Indian diplomatic missions regularly organize Indian film and music festivals locally, where both commercial and classical music and films are screened. India to increase its outreach to foreign public, has invested in public diplomacy 2.0 to promote a two-way communication, which stresses more on ‘listening’ to the foreign public rather than ‘telling’. The Indian Public Diplomacy Division has also taken to the social media in a big way by creating and regularly updating its accounts on Twitter, Facebook and YouTube.

India has played a significant role in providing aid and development assistance to many countries in Africa and Asia. In Africa, for example, India has reached out to countries including Senegal and Ghana to help with projects ranging from rice production to information technology development. India has played a major role in infrastructural development in Afghanistan by building roads, highways, hospitals, schools, etc. which have won India not only admiration in Afghanistan but elsewhere as well. The role India plays in UN peacekeeping forces further augments India’s goodwill in the world.

India’s perception in the world is changing with India’s economic growth, its technological advancement, its de-facto nuclear status, its growing military capabilities and rising soft power and influence in the world. However, this is only one side of the story, as India’s glaring poverty (having the largest population of malnourished children in the world is a dear and troubling reminder of India’s struggles as the country develop).

Public diplomacy, despite its shortcomings remains an essential tool in the foreign policy arsenal of the Indian government to enhance its power and influence in the world. Public diplomacy is not merely a generic activity for disseminating data about India. It is not expected to be limited to detailing the economic growth and industrial potential of the country, and its democratic credentials. Public diplomacy is a target-oriented activity; both in terms of objectives and audience. Indian public diplomacy has to focus on dialogues with the foreign audience; it has to lay stress on the need for ‘strategic communication’. Public diplomacy today needs to have a better understanding of cooperation, collective interests and engagement with other nations. A very important instrument of soft power is public diplomacy, which cannot just restrict itself to propaganda anymore and has to look beyond and involve inter-cultural dialogues.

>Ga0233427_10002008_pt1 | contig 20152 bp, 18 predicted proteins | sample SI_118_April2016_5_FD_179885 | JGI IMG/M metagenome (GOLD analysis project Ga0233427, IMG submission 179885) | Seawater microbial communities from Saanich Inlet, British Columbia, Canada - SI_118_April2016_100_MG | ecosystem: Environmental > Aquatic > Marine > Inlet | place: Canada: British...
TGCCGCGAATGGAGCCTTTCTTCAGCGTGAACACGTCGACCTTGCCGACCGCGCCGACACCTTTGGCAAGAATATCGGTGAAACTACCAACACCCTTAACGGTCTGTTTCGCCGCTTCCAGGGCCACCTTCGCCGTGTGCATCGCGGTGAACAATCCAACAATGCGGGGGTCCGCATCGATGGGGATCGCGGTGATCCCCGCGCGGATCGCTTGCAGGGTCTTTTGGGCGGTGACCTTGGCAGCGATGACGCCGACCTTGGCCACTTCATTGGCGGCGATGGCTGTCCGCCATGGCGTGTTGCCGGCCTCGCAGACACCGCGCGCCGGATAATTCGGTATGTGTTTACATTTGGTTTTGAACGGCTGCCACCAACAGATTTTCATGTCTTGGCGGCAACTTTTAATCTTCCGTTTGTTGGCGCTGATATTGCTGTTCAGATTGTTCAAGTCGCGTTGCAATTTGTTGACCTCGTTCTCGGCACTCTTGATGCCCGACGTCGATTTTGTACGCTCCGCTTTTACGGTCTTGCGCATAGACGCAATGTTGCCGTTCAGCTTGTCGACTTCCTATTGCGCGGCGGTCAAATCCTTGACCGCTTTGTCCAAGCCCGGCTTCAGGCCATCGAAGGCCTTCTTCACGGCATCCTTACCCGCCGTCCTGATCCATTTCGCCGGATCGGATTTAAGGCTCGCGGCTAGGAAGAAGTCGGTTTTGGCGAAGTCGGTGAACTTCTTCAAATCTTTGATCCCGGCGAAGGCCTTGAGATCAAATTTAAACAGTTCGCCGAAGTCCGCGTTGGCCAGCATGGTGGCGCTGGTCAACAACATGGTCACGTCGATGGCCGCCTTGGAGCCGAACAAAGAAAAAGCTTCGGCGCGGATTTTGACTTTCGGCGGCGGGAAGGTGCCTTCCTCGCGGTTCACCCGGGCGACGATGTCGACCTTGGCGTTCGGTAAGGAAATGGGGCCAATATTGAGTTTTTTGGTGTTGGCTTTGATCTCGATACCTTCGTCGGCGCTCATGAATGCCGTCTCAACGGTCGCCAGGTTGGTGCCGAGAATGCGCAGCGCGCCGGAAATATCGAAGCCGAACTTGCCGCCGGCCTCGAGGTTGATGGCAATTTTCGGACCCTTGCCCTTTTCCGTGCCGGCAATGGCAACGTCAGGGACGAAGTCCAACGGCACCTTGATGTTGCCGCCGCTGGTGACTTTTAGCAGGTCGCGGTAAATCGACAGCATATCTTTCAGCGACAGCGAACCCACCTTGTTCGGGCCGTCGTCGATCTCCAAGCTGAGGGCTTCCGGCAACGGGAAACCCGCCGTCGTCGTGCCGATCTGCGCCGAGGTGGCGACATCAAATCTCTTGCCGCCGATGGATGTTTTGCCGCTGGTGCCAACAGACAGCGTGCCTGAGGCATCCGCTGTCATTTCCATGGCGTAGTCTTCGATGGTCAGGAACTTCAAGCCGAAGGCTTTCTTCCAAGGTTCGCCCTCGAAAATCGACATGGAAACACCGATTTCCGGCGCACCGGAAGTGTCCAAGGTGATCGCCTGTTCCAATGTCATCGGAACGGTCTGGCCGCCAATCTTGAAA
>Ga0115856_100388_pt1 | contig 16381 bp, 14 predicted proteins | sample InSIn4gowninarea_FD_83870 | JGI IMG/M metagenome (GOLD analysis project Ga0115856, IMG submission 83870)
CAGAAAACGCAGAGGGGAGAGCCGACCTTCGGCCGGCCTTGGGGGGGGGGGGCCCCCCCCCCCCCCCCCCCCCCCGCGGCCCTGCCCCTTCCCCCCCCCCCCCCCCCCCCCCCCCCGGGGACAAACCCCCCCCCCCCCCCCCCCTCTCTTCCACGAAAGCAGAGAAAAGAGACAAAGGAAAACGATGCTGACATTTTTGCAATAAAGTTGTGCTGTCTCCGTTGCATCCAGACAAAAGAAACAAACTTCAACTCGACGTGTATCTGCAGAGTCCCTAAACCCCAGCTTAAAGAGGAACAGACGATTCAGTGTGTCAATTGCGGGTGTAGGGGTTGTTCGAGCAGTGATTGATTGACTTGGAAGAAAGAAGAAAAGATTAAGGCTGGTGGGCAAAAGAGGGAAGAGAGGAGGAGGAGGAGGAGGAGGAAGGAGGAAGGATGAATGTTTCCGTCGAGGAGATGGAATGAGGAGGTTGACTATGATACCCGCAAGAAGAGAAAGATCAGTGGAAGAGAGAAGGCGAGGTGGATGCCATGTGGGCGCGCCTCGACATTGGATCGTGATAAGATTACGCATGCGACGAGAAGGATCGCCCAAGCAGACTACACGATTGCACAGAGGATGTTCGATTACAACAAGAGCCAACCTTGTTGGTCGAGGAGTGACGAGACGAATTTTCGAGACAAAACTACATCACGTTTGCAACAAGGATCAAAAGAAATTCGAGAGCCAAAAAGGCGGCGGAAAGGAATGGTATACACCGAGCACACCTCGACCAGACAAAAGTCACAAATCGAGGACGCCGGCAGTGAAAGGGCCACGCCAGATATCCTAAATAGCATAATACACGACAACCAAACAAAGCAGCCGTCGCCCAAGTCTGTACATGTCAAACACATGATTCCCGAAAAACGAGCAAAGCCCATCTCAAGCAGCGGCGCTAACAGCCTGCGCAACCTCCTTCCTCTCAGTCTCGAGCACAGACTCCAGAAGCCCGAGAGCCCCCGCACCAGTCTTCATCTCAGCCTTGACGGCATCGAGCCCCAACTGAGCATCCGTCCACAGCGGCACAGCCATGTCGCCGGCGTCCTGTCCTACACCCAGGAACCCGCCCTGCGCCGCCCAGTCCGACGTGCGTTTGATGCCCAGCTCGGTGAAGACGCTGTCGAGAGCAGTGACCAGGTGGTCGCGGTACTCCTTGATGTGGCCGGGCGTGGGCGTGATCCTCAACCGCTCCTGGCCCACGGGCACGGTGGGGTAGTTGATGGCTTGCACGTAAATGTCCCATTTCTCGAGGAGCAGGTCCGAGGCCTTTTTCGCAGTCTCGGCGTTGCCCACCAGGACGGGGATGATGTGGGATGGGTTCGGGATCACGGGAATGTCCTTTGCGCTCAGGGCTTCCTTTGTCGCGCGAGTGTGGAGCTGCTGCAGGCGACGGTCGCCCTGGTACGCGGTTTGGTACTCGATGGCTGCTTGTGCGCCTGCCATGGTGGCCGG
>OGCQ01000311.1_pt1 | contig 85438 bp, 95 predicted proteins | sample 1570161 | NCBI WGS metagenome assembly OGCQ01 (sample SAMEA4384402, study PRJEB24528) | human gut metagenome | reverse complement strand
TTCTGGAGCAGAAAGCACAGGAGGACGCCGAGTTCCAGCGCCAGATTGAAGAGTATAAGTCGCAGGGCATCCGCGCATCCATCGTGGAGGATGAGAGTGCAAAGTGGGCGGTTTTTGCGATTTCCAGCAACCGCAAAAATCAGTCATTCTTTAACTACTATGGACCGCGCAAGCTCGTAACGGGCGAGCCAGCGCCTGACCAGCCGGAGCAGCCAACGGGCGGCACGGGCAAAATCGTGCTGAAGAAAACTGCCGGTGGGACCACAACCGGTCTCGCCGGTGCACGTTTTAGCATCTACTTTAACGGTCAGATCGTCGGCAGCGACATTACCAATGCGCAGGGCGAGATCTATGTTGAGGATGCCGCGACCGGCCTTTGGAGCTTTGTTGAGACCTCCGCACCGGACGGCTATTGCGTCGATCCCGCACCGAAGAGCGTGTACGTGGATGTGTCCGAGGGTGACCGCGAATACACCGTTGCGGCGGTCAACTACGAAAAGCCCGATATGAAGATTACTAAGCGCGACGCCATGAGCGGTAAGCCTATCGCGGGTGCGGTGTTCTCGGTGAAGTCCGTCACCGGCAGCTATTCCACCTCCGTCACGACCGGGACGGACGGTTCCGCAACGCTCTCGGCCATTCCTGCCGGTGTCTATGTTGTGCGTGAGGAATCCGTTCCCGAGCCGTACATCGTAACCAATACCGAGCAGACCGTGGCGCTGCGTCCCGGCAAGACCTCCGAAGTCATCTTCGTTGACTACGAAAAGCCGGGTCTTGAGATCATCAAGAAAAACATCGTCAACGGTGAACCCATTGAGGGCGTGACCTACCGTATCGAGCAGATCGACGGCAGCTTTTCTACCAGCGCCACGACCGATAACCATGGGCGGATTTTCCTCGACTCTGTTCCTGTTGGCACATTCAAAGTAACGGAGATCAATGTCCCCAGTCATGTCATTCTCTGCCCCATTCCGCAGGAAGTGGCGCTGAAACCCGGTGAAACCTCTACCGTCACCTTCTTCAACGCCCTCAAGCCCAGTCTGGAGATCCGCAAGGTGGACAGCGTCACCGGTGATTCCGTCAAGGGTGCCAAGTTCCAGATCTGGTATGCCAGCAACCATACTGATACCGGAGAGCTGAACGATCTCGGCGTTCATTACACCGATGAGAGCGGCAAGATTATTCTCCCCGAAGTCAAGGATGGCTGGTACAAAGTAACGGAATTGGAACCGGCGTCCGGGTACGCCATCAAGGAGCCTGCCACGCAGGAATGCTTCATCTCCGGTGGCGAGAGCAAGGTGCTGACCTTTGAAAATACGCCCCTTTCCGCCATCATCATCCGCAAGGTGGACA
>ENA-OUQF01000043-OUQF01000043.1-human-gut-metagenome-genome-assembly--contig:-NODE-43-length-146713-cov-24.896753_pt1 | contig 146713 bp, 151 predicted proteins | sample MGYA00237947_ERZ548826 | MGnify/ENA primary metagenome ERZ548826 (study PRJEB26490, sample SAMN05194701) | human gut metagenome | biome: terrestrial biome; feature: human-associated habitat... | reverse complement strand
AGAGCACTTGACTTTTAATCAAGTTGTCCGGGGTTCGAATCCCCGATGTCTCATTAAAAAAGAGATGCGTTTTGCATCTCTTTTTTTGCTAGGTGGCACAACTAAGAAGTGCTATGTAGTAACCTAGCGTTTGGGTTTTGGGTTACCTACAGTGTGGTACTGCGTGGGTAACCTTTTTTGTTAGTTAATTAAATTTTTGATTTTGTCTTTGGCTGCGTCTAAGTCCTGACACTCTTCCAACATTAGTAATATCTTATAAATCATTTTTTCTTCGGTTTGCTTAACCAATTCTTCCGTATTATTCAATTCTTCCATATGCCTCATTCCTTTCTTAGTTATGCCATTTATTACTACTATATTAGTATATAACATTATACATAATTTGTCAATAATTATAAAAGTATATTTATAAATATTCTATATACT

Indian public diplomacy can be augmented by increasing funding for cultural activities in Indian consulates and embassies. India should also try and develop cultural centers all over the world on the lines of British Council, American Information Resource Centers, Alliance Française and the Confucius Institutes started by China. These institutes increase their respective countries’ soft power by projecting a favorable image of their countries to the outside world through public relations exercises.  India should also expand its educational and professional exchange programs with foreign universities and organizations, and at the same time invite prominent members of civil society of other countries to facilitate a better understanding of Indian culture, interests and values, so that they can picture India in a favorable light. Innovativeness, foresight, marketing blitz, strategic planning and psychological management are imperative for any successful public diplomacy effort and thus India needs to invest handsomely in public diplomacy as it forms a connecting link between nations and provides a strategic leverage in foreign policy.